The documentary convinces the audience to really consider how infallible the criminal justice system is. Should the police and prosecutors always be trusted? Should interrogation techniques be evaluated? How can the criminal justice system prevent wrongful convictions and false confessions? And how can the most vulnerable in society be protected from an overzealous judicial system?
Along the way, police interviewed Brendan Dassey, Avery’s teenaged nephew who lived next door. The series featured a video recording of Dassey’s interrogation by police. Dassey, who has a below average IQ, appeared to be coerced into confessing to committing the crime along with his uncle, Steven. According to the documentary, Dassey had recounted his activities on the day of the murder several times before the confession. His story included going home after school, playing video games, and eventually attending a bonfire at his uncle’s house. Throughout the interrogation, the investigators pressured Dassey to confess and fed him information about the case. As a viewer, it’s difficult not to sympathize with Dassey who seemed to want to please the investigators and couldn’t withstand the pressure of the interrogation. Recordings of phone conversations with his mother from prison reveal the confusion and panic that seemed to surround all of his interactions with the police. Despite the ineffective and downright deplorable counsel that Brendan received from his public defender (who was later removed from the case), Brendan was not able to effectively recant his confession in court and went on trial for his alleged part in the murder.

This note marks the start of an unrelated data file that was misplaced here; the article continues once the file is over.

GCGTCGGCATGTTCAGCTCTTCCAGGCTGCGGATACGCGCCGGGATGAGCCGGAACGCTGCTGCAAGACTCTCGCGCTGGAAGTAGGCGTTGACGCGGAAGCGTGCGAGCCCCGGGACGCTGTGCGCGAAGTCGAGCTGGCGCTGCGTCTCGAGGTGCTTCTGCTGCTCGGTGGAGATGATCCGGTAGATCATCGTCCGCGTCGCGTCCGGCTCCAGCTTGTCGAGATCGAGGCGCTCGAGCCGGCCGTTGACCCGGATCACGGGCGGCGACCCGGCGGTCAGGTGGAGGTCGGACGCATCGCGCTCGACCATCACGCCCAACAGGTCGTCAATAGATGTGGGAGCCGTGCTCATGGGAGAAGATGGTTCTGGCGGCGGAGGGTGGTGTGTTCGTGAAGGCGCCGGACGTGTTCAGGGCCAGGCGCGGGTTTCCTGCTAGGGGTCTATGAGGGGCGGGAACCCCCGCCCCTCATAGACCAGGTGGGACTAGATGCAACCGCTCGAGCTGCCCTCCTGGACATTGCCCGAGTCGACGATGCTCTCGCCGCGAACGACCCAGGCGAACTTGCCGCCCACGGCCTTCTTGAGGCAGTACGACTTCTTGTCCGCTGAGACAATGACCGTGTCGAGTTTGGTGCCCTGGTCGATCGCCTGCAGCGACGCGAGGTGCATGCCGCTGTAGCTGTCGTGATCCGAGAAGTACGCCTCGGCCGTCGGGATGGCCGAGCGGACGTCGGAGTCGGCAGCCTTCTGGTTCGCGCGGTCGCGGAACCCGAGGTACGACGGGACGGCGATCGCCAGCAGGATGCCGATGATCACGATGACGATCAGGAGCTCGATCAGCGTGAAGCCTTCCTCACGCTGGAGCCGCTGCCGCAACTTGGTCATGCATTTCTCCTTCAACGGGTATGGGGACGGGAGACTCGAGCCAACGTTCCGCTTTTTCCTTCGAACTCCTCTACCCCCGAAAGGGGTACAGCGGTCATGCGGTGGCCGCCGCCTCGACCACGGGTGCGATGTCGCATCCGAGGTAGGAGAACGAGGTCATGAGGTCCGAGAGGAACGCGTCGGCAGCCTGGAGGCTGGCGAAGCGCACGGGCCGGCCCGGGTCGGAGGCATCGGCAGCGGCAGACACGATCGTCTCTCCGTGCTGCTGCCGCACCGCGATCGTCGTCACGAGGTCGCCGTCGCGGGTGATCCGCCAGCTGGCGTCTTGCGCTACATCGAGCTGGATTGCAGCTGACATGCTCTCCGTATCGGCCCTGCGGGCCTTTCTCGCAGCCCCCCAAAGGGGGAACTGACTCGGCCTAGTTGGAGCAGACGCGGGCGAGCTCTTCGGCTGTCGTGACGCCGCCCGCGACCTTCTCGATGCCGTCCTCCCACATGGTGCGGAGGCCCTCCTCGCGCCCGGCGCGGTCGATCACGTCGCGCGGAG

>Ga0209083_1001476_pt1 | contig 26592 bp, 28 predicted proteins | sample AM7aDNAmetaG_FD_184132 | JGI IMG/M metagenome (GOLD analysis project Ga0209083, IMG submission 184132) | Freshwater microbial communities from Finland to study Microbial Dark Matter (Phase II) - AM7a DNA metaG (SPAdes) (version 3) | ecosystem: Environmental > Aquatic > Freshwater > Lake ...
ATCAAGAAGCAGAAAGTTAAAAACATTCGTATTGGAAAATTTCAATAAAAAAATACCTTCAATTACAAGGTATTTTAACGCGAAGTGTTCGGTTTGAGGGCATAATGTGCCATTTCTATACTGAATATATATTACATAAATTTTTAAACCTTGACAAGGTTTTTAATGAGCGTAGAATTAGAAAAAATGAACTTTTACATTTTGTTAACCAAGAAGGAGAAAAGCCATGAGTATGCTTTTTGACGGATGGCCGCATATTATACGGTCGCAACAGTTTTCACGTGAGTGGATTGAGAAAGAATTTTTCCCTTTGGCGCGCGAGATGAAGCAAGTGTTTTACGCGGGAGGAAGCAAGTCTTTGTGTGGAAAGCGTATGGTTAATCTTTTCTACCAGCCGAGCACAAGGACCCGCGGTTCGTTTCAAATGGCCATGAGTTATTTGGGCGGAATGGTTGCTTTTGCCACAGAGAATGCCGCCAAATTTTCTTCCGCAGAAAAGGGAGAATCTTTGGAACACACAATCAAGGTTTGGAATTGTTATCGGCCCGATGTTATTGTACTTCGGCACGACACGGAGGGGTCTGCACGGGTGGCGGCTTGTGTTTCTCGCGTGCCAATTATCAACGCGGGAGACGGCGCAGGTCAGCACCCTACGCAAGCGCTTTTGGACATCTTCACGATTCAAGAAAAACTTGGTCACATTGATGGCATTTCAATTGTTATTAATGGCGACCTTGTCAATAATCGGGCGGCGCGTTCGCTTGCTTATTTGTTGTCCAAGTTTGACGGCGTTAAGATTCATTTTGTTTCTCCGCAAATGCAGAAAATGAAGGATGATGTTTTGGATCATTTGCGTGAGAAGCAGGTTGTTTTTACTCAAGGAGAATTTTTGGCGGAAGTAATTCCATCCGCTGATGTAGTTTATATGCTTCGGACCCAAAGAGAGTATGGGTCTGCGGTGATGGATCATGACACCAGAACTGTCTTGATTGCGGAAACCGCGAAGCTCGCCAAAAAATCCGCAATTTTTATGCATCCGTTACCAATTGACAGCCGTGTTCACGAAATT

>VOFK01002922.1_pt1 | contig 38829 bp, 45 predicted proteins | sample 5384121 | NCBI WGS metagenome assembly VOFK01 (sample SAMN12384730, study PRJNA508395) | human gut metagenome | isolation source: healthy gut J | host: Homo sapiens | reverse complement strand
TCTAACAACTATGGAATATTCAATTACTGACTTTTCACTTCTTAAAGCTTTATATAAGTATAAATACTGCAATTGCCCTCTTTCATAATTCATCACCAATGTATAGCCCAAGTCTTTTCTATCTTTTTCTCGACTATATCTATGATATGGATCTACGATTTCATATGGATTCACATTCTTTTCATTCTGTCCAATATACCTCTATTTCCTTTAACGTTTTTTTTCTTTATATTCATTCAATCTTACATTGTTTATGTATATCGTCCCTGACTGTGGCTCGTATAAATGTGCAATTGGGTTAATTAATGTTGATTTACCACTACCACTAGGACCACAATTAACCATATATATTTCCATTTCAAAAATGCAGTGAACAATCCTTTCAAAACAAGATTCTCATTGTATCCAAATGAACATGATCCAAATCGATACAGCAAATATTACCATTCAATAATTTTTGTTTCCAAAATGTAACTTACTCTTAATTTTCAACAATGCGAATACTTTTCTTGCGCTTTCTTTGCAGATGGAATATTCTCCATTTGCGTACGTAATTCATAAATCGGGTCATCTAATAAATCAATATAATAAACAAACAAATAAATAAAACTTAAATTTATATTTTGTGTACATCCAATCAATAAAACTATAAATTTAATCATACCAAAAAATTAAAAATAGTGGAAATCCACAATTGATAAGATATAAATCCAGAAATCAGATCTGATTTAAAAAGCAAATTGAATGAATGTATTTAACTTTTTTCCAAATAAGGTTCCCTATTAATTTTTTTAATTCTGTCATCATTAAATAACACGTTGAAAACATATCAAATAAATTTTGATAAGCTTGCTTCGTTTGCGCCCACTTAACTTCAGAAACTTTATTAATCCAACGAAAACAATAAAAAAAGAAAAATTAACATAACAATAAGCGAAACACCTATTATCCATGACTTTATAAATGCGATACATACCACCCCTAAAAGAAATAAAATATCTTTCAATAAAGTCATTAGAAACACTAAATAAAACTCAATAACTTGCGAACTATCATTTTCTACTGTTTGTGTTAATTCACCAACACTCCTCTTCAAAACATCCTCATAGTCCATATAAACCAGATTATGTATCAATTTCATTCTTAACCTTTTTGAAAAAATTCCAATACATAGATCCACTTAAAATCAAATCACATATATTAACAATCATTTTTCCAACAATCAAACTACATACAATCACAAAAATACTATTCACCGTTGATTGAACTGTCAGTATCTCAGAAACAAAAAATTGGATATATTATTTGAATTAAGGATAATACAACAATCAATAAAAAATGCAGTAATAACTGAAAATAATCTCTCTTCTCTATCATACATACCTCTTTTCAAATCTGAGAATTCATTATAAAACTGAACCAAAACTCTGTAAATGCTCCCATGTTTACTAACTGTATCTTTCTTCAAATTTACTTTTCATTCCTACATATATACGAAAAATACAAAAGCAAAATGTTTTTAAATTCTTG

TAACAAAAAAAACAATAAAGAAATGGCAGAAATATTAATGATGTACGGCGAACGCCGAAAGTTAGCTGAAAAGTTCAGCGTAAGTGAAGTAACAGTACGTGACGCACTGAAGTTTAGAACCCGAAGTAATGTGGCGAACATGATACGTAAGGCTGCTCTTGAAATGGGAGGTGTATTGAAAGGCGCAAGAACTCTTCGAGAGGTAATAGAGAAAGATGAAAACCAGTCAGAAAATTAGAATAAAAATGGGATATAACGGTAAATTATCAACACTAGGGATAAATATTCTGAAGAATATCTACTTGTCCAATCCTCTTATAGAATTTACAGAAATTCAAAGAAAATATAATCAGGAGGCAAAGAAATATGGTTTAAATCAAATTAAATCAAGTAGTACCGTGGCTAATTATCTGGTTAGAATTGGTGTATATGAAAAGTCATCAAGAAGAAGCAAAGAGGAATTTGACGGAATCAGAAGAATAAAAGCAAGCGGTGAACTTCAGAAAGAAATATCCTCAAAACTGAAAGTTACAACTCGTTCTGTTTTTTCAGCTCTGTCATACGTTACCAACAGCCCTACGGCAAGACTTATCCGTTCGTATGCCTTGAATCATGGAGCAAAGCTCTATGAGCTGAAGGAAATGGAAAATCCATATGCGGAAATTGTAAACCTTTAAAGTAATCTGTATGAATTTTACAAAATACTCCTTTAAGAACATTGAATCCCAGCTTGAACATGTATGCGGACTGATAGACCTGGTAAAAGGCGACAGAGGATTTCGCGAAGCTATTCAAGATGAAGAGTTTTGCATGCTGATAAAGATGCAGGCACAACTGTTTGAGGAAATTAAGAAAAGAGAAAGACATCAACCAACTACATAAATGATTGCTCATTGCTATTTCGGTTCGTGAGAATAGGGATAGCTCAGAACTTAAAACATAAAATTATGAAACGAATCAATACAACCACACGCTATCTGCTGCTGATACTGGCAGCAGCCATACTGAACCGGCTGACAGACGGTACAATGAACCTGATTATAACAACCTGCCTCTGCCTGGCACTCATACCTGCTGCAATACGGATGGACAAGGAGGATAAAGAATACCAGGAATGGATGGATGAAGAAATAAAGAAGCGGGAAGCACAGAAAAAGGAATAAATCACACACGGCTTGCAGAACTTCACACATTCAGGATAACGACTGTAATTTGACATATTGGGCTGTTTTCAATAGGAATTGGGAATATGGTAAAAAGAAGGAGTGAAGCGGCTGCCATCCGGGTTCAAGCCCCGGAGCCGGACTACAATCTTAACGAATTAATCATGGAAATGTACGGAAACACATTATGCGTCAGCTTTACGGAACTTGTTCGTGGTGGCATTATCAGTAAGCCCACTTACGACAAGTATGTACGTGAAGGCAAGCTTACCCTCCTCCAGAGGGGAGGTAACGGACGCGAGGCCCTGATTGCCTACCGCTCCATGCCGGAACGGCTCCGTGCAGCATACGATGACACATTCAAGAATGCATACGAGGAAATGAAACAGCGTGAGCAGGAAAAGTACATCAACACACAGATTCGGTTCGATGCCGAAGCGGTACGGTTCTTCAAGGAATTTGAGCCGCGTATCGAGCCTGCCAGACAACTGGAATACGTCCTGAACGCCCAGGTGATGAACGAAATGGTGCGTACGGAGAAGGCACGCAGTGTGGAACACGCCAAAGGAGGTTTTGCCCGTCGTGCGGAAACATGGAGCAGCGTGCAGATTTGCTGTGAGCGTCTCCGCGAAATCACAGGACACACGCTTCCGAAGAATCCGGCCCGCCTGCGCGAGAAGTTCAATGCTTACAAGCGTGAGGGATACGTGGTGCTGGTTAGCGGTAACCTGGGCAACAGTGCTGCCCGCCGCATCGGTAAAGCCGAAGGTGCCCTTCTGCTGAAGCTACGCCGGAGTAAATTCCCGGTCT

Toward the end of the series, the writing seemed to be on the wall for Avery. Though there appeared to be more than enough reasonable doubt, it looked unlikely that the defense would be able to convince a hometown jury that the police were corrupt (again). There may have been more hope for Dassey, the most heartbreaking and likeable character in the case, but, alas, a confession (which very well may have been false and certainly coerced) could not be overcome. Steven Avery and Brendan Dassey were separately sentenced to life in prison. Avery is not eligible for parole and Dassey will not be eligible until 2048. Avery continues to maintain his innocence and has even offered his own list of possible suspects, including his own brothers and brother-in-law.
The documentary is enough to convince the audience that Avery may not have committed the crime and certainly that there was reasonable doubt. However, the prosecution claims that there was more convincing evidence that was not shown in the documentary. Follow up Google searches on the case can provide plenty of additional information on the case and even some theories of who might have committed the crime, if not Steven Avery. Regardless, the documentary convinces the audience to really consider how infallible the criminal justice system is. Should the police and prosecutors always be trusted? Should interrogation techniques be evaluated? How can the criminal justice system prevent wrongful convictions and false confessions? And how can the most vulnerable in society be protected from an overzealous judicial system? Because as Steven Avery said, “Poor people lose all the time.”